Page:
Fitting this in with the dietary recommendations, if you were undertaking a regimen that was hot and dry to produce a boy, then strong undiluted wine would be the way to go. If you were hoping for a girl, then the moisture of white wine would be your best bet.
Let’s Tie Things Up
Ok, so you’ve decided which sex you want your baby to be, prepared your body with all the right foods and drinks, and you’re ready to go. Well, not quite … first you would need to make sure it’s the right time of the month — oh, and you’d need to get hold of some string. Yes, that’s right — string.
In the text Superfetation (31) the following advice is given on the act of intercourse itself:[gblockquote]When a man wishes to have a male child, he should have intercourse with his wife as menstruation is ceasing or has stopped, he should push very hard until he ejaculates. When he wishes to have a female child, he should have intercourse when his wife’s menses are still present and flowing in their greatest amount, and also he should bind up his right testicle as tightly as he can stand. When he wishes for a male child, bind up the left testicle.2[/gblockquote]
There is a lot going on in this passage. Let’s look at the best timing for intercourse first. Here it is suggested that to produce a girl, intercourse should be undertaken when the flow of menstrual blood was at its height. However, in the general advice for fertility the best time to conceive a child was said to be as menstruation was coming to an end. This was because the mouth of the uterus was open to let the menstrual blood out, but the flow of blood wasn’t strong enough to wash the semen away. This discrepancy between advice for general fertility and the advice to produce a girl is interesting and is a fairly common feature in these texts. I will return to what this might suggest in a moment, but first let’s consider the rest of this passage.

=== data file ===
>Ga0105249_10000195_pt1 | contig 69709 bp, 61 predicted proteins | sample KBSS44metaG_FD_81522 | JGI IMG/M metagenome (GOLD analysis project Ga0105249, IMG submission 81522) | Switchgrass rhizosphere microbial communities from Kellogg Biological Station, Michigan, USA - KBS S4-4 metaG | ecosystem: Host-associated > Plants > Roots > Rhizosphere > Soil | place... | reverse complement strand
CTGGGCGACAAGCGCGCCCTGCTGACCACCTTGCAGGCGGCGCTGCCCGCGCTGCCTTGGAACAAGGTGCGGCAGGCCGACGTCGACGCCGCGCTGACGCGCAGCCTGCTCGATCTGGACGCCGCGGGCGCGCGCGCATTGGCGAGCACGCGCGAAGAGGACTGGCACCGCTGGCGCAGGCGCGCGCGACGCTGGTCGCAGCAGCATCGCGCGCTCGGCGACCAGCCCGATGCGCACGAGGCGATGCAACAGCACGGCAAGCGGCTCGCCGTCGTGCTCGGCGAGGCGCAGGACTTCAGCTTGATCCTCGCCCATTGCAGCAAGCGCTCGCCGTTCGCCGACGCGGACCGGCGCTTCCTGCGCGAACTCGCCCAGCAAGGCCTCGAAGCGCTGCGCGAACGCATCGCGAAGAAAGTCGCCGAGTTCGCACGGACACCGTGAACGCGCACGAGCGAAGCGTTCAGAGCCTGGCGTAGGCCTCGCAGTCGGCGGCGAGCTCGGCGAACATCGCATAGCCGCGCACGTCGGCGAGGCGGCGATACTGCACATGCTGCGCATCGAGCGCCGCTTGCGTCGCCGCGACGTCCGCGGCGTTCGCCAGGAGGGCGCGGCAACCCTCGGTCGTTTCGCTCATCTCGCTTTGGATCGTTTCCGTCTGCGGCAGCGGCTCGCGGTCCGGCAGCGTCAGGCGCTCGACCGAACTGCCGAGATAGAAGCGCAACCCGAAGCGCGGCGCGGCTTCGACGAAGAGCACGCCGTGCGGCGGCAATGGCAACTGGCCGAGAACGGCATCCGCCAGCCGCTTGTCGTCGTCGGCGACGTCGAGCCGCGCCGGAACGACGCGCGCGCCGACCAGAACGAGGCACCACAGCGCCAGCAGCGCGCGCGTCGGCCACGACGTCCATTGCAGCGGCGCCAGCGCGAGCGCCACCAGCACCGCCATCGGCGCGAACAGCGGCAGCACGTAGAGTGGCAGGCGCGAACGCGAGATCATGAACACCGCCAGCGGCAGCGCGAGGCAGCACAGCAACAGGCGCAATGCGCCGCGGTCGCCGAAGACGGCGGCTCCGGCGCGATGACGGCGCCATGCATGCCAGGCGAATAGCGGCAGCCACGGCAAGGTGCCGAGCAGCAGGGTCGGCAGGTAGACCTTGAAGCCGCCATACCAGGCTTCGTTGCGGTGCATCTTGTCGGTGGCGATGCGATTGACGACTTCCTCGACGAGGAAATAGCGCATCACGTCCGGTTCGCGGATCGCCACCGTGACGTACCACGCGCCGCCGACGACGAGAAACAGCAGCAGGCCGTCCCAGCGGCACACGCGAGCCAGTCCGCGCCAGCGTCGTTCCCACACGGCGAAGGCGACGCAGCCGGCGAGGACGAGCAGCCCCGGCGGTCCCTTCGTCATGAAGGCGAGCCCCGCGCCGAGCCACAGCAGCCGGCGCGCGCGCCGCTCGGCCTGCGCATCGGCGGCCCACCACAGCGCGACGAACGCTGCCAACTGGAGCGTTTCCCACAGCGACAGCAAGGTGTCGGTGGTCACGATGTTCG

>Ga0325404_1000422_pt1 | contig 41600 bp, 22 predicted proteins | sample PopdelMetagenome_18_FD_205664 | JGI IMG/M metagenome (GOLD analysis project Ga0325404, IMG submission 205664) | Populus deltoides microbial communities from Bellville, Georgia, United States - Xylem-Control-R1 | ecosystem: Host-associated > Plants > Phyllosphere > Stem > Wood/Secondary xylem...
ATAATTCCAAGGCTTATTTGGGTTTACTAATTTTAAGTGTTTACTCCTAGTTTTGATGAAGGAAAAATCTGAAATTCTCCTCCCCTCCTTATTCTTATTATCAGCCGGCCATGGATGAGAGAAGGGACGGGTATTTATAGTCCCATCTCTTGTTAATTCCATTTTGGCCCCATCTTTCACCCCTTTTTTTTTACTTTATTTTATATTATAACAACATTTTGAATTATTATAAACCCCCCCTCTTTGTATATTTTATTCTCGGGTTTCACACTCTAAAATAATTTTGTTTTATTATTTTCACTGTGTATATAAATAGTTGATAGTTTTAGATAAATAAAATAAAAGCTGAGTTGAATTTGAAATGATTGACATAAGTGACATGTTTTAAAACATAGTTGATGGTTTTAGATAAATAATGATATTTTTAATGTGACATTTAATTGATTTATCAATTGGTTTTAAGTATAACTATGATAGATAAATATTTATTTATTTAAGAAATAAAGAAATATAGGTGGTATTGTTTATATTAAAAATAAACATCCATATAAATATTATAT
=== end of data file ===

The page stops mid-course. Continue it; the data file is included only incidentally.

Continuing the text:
What about the idea that the male “should push very hard until he ejaculates?” Well, going back to the “women are cold; men are hot” theory: the longer the distance the semen needed to travel to get into the uterus, the colder it would get. The aim here seems to have been to get the semen into the uterus as quickly as possible, and therefore to keep it as warm as possible, in order to produce a boy. For those familiar with medieval medicine, this recalls what was said about intercourse with the Devil, whose semen was said to be infertile due to its coldness. (Jennifer Evans’ blog post on Satanic Seduction provides some good examples of this.)
And, finally, that string: the advice to bind the testicles fits into the wider theories in the Hippocratic texts that linked the right hand side of the body to the male and the left to the female. For example, male children were thought to be produced in the right hand side of the uterus and female children in the left (in the Hippocratic understanding of the body, the uterus had two sections).
So, preliminary preparations through what you ate and drank, then some gymnastics during intercourse, and then fingers crossed you get the healthy baby boy or girl you were hoping for. But why would you want to determine the sex of a child?
You Want a Daughter … Really?
When I discuss the idea of sex selection in Ancient Greece, one of the first things people say to me is “Of course, most people wanted boys.” While this may be the case, as there is evidence for today in Indian society, whether boys were favored over girls in the ancient world is a matter still open for debate. The writers of the Hippocratic Corpus actually give equal space to how to produce a child of either sex.